As the self-proclaimed Islamic State loses ground in Syria and Iraq, there is increasing concern that it will gradually shift its operations to Africa. Indeed, in late 2016, Islamic State leader Abu Bakr al-Bagdhadi claimed that the group had shifted elements of command, media, and wealth to Islamic State “provinces in north Africa and west Africa.” However, in a useful article Joseph Siegle of the Africa Center for Strategic Studies convincingly argues that the Islamic State is not well established in those areas of Sub-Saharan Africa where extremist Islamist groups operate. The two most violent groups, Boko Haram and al-Shabaab, predate the formation of the Islamic State and are not dependent on it for operational or tactical support. Furthermore, it is the Wahhabism of Saudi Arabia and the Gulf states that is the major ideological foundation of radical, Jihadi Islam in sub-Saharan Africa, rather than the Islamic State. Read more »

Health Scare in Nigeria: President Muhammadu Buhari

by John Campbell Tuesday, March 21, 2017
Nigeria's President Muhammadu Buhari returns from a medical trip in London at the Nigeria Airforce Base in Kaduna, Nigeria, March 10, 2017. (Reuters/Stringer)

In this episode of the Africa in Transition Podcast series John Campbell and Allen Grane discuss Muhammadu Buhari’s recent extended vacation to the United Kingdom. The two discuss why Buhari was away for so long, how Vice President Yemi Osinbajo did in his stead, and possible future implications. Read more »

Nigeria Security Tracker Weekly Update: March 11 – March 17

by John Campbell Monday, March 20, 2017
The map above depicts deaths in Nigeria by state. (Source: CFR Nigeria Security Tracker; powered by Tableau) The map above depicts deaths in Nigeria by state. (Source: CFR Nigeria Security Tracker; powered by Tableau)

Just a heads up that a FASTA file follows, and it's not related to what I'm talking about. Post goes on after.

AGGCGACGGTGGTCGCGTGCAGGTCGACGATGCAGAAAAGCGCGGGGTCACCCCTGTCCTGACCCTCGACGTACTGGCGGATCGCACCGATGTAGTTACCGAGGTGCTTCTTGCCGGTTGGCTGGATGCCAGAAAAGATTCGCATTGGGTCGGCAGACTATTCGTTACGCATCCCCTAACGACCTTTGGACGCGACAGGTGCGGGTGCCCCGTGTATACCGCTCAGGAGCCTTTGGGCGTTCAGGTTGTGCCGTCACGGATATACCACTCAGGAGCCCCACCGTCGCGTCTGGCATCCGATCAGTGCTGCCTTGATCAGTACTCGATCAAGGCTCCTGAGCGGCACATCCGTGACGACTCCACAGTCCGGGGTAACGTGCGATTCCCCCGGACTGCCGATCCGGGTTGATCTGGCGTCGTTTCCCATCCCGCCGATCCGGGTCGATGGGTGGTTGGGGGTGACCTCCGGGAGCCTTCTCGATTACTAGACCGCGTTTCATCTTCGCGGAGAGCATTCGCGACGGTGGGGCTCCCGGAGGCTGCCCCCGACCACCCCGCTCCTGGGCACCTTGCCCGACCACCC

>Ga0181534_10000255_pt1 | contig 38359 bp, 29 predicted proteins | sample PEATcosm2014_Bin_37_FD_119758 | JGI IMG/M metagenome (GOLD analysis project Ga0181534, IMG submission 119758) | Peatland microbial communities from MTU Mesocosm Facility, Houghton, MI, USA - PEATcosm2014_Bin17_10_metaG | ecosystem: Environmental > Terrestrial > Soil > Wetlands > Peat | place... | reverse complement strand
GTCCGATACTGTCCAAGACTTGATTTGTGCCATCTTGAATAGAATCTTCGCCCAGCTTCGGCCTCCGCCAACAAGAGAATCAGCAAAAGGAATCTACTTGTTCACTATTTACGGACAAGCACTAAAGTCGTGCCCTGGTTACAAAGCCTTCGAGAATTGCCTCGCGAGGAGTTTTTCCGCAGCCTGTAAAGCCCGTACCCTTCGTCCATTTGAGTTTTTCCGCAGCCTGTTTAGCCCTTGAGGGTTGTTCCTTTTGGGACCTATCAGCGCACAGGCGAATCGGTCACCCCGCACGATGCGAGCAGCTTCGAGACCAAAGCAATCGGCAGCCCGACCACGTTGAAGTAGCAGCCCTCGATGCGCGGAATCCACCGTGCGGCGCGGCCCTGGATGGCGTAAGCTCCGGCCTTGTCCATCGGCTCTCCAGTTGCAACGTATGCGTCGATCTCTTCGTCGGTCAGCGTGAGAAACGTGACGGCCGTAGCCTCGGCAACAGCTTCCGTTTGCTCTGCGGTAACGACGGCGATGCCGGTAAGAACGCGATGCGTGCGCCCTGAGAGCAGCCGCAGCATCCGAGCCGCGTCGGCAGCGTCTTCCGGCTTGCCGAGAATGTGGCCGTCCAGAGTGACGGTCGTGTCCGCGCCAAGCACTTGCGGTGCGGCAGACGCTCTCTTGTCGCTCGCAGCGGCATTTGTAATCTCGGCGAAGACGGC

Below is a visualization and description of some of the most significant incidents of political violence in Nigeria from March 11 to March 17 2017. This update also represents violence related to Boko Haram in Cameroon, Chad, and Niger. These incidents will be included in the Nigeria Security Tracker. Read more »

President Trump’s “Skinny Budget” and Peacekeeping

by John Campbell Friday, March 17, 2017
U.S. President Donald Trump's overview of the budget priorities for Fiscal Year 2018 are displayed at the U.S. Government Publishing Office (GPO) on its release by the Office of Management and Budget (OMB) in Washington, U.S. March 16, 2017. (REUTERS/Joshua Roberts)

At present, there are sixteen UN peacekeeping missions around the world, nine of which are in Africa: Central African Republic, Ivory Coast, Democratic Republic of the Congo, Liberia, Mali, Sudan, South Sudan, and the Western Sahara (Sudan has two, Darfur and Abyei). Like all UN peacekeeping missions, these were mandated by the UN Security Council (UNSC). UN peacekeeping operations funding is the responsibility of all member states. The UN uses a complex formula to assess member state contributions that, among other things, takes into account relative wealth. Beyond that formula, the permanent five members on the UNSC (China, France, Russia, the United Kingdom and the United States) pay a supplement because of their special responsibilities and privileges. Read more »